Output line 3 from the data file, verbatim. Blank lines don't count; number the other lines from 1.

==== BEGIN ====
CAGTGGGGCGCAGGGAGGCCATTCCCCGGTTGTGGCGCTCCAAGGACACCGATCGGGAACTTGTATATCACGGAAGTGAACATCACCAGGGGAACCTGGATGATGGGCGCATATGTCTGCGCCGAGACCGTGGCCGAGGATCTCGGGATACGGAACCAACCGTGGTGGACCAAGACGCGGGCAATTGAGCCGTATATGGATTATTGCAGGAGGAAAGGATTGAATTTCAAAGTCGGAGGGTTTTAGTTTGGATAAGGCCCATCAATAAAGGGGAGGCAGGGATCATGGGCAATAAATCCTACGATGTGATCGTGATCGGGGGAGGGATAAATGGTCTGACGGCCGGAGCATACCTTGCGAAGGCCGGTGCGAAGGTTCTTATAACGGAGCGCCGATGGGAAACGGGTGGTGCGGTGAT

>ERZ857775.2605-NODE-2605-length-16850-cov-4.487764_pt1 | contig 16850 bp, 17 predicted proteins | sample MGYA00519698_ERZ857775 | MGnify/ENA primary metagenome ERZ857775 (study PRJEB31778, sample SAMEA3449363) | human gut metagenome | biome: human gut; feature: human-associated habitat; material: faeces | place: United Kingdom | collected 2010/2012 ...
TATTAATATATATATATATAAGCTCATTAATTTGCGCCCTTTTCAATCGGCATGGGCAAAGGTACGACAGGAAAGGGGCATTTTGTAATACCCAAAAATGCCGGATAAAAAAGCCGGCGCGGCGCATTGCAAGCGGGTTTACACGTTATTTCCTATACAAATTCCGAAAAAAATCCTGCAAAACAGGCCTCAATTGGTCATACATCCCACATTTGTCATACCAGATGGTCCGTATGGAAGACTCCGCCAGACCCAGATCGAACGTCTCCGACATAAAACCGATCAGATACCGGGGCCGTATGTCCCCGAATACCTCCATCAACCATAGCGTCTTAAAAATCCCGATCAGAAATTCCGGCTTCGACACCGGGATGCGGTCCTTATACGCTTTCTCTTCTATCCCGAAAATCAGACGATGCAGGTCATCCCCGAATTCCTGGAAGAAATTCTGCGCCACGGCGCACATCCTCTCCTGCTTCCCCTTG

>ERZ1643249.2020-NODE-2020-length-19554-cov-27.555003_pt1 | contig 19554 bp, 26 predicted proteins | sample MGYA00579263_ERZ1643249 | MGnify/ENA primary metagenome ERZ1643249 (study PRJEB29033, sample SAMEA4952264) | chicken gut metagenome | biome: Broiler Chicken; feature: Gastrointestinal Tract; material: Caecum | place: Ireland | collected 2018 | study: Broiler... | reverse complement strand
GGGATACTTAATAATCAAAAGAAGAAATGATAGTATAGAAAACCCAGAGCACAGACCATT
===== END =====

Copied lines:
TATTAATATATATATATATAAGCTCATTAATTTGCGCCCTTTTCAATCGGCATGGGCAAAGGTACGACAGGAAAGGGGCATTTTGTAATACCCAAAAATGCCGGATAAAAAAGCCGGCGCGGCGCATTGCAAGCGGGTTTACACGTTATTTCCTATACAAATTCCGAAAAAAATCCTGCAAAACAGGCCTCAATTGGTCATACATCCCACATTTGTCATACCAGATGGTCCGTATGGAAGACTCCGCCAGACCCAGATCGAACGTCTCCGACATAAAACCGATCAGATACCGGGGCCGTATGTCCCCGAATACCTCCATCAACCATAGCGTCTTAAAAATCCCGATCAGAAATTCCGGCTTCGACACCGGGATGCGGTCCTTATACGCTTTCTCTTCTATCCCGAAAATCAGACGATGCAGGTCATCCCCGAATTCCTGGAAGAAATTCTGCGCCACGGCGCACATCCTCTCCTGCTTCCCCTTG